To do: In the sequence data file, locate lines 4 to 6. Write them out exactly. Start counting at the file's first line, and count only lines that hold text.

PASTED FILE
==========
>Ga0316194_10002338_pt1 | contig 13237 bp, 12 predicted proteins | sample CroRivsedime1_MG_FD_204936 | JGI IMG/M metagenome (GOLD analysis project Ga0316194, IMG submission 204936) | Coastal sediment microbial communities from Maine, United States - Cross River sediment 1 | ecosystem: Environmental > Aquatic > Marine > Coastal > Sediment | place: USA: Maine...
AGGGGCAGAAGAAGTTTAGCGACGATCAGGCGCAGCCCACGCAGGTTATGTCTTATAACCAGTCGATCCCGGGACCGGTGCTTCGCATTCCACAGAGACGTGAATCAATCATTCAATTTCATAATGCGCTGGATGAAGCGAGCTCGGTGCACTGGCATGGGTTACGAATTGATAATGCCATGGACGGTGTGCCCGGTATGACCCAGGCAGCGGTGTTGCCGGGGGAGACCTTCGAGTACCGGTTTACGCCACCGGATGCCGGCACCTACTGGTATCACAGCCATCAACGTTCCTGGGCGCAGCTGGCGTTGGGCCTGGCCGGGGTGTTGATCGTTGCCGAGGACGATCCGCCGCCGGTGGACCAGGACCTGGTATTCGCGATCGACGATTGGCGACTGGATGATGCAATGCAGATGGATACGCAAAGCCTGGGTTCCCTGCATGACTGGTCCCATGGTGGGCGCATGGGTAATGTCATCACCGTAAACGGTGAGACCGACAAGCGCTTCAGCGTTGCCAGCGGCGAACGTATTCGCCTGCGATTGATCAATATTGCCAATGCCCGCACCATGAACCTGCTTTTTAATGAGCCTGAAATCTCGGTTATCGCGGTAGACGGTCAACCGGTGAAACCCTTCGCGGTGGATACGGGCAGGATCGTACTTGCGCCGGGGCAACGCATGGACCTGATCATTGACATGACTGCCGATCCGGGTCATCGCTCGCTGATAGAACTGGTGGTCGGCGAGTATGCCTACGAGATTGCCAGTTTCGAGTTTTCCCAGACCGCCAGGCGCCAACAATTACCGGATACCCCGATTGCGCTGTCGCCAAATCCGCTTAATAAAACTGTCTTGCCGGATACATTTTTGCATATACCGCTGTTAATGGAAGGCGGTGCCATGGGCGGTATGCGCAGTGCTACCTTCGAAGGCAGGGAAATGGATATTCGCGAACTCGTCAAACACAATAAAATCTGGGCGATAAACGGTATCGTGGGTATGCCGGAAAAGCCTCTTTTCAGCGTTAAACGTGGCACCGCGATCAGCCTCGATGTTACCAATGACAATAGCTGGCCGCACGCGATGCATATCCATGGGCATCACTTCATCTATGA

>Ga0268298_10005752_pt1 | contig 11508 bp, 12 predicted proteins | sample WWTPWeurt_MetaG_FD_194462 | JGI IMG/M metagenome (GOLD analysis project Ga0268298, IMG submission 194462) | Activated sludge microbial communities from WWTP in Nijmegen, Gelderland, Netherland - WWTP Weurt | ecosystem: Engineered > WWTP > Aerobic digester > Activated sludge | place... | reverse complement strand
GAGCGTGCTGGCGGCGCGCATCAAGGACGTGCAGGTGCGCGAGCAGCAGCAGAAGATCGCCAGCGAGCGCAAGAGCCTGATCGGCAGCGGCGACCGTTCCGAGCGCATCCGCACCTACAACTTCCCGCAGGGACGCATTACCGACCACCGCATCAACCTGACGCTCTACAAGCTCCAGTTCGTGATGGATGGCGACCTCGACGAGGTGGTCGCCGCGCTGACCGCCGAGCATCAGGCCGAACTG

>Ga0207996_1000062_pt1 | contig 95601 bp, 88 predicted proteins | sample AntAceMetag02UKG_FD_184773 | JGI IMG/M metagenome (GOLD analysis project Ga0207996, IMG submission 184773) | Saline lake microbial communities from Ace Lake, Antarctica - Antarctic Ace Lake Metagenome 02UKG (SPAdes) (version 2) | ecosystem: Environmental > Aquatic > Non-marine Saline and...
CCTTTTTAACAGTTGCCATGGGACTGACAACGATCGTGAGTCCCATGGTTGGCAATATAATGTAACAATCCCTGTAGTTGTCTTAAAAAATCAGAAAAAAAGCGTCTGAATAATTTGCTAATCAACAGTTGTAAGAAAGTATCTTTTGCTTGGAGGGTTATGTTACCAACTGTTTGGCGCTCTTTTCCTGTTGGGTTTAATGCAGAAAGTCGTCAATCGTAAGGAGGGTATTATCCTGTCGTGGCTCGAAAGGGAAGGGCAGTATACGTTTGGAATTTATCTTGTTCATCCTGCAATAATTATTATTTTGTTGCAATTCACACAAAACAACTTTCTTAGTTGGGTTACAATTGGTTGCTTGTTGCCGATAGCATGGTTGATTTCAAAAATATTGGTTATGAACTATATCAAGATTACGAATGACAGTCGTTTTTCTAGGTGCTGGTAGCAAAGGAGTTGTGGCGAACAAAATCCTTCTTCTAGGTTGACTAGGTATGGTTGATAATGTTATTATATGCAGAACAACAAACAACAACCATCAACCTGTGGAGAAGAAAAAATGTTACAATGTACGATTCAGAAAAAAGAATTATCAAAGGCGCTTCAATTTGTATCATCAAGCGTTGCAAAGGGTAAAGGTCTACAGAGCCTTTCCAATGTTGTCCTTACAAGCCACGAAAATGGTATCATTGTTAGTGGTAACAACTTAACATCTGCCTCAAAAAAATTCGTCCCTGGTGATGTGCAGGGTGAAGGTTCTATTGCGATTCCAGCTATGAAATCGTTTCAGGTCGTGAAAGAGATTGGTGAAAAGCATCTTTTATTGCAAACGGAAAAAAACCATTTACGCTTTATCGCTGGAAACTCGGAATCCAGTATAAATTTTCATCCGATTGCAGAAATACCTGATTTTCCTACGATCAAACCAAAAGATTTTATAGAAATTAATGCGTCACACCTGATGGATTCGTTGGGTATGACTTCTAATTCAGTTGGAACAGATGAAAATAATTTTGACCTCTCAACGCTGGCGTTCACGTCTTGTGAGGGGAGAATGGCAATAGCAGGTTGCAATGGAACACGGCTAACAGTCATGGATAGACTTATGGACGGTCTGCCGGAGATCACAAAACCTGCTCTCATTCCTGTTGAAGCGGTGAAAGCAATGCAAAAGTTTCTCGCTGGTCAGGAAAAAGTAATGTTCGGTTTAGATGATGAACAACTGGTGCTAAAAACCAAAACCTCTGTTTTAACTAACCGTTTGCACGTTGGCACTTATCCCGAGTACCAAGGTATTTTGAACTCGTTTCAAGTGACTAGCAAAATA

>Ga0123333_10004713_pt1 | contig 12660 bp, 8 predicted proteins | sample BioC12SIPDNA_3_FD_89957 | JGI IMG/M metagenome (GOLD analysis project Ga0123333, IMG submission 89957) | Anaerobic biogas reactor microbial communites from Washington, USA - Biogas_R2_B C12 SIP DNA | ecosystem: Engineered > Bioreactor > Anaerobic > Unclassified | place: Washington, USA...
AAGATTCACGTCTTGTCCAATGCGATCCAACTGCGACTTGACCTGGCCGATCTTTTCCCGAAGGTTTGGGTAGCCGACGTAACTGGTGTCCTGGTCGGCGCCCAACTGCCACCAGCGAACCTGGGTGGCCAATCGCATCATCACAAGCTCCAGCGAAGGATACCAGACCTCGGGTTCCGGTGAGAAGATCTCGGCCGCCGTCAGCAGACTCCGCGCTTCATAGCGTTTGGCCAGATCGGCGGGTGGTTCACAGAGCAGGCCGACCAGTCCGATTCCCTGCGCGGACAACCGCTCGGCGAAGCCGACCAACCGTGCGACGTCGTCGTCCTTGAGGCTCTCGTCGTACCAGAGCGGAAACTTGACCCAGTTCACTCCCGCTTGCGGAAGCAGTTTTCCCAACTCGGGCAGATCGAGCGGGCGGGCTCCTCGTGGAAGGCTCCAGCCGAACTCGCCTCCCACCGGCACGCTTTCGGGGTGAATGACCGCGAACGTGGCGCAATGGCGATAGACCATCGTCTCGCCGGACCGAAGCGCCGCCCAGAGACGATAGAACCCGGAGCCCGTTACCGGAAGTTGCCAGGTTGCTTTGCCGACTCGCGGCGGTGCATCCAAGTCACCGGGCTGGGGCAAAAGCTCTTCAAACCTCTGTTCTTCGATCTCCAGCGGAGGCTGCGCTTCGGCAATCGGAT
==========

GAGCGTGCTGGCGGCGCGCATCAAGGACGTGCAGGTGCGCGAGCAGCAGCAGAAGATCGCCAGCGAGCGCAAGAGCCTGATCGGCAGCGGCGACCGTTCCGAGCGCATCCGCACCTACAACTTCCCGCAGGGACGCATTACCGACCACCGCATCAACCTGACGCTCTACAAGCTCCAGTTCGTGATGGATGGCGACCTCGACGAGGTGGTCGCCGCGCTGACCGCCGAGCATCAGGCCGAACTG

>Ga0207996_1000062_pt1 | contig 95601 bp, 88 predicted proteins | sample AntAceMetag02UKG_FD_184773 | JGI IMG/M metagenome (GOLD analysis project Ga0207996, IMG submission 184773) | Saline lake microbial communities from Ace Lake, Antarctica - Antarctic Ace Lake Metagenome 02UKG (SPAdes) (version 2) | ecosystem: Environmental > Aquatic > Non-marine Saline and...
CCTTTTTAACAGTTGCCATGGGACTGACAACGATCGTGAGTCCCATGGTTGGCAATATAATGTAACAATCCCTGTAGTTGTCTTAAAAAATCAGAAAAAAAGCGTCTGAATAATTTGCTAATCAACAGTTGTAAGAAAGTATCTTTTGCTTGGAGGGTTATGTTACCAACTGTTTGGCGCTCTTTTCCTGTTGGGTTTAATGCAGAAAGTCGTCAATCGTAAGGAGGGTATTATCCTGTCGTGGCTCGAAAGGGAAGGGCAGTATACGTTTGGAATTTATCTTGTTCATCCTGCAATAATTATTATTTTGTTGCAATTCACACAAAACAACTTTCTTAGTTGGGTTACAATTGGTTGCTTGTTGCCGATAGCATGGTTGATTTCAAAAATATTGGTTATGAACTATATCAAGATTACGAATGACAGTCGTTTTTCTAGGTGCTGGTAGCAAAGGAGTTGTGGCGAACAAAATCCTTCTTCTAGGTTGACTAGGTATGGTTGATAATGTTATTATATGCAGAACAACAAACAACAACCATCAACCTGTGGAGAAGAAAAAATGTTACAATGTACGATTCAGAAAAAAGAATTATCAAAGGCGCTTCAATTTGTATCATCAAGCGTTGCAAAGGGTAAAGGTCTACAGAGCCTTTCCAATGTTGTCCTTACAAGCCACGAAAATGGTATCATTGTTAGTGGTAACAACTTAACATCTGCCTCAAAAAAATTCGTCCCTGGTGATGTGCAGGGTGAAGGTTCTATTGCGATTCCAGCTATGAAATCGTTTCAGGTCGTGAAAGAGATTGGTGAAAAGCATCTTTTATTGCAAACGGAAAAAAACCATTTACGCTTTATCGCTGGAAACTCGGAATCCAGTATAAATTTTCATCCGATTGCAGAAATACCTGATTTTCCTACGATCAAACCAAAAGATTTTATAGAAATTAATGCGTCACACCTGATGGATTCGTTGGGTATGACTTCTAATTCAGTTGGAACAGATGAAAATAATTTTGACCTCTCAACGCTGGCGTTCACGTCTTGTGAGGGGAGAATGGCAATAGCAGGTTGCAATGGAACACGGCTAACAGTCATGGATAGACTTATGGACGGTCTGCCGGAGATCACAAAACCTGCTCTCATTCCTGTTGAAGCGGTGAAAGCAATGCAAAAGTTTCTCGCTGGTCAGGAAAAAGTAATGTTCGGTTTAGATGATGAACAACTGGTGCTAAAAACCAAAACCTCTGTTTTAACTAACCGTTTGCACGTTGGCACTTATCCCGAGTACCAAGGTATTTTGAACTCGTTTCAAGTGACTAGCAAAATA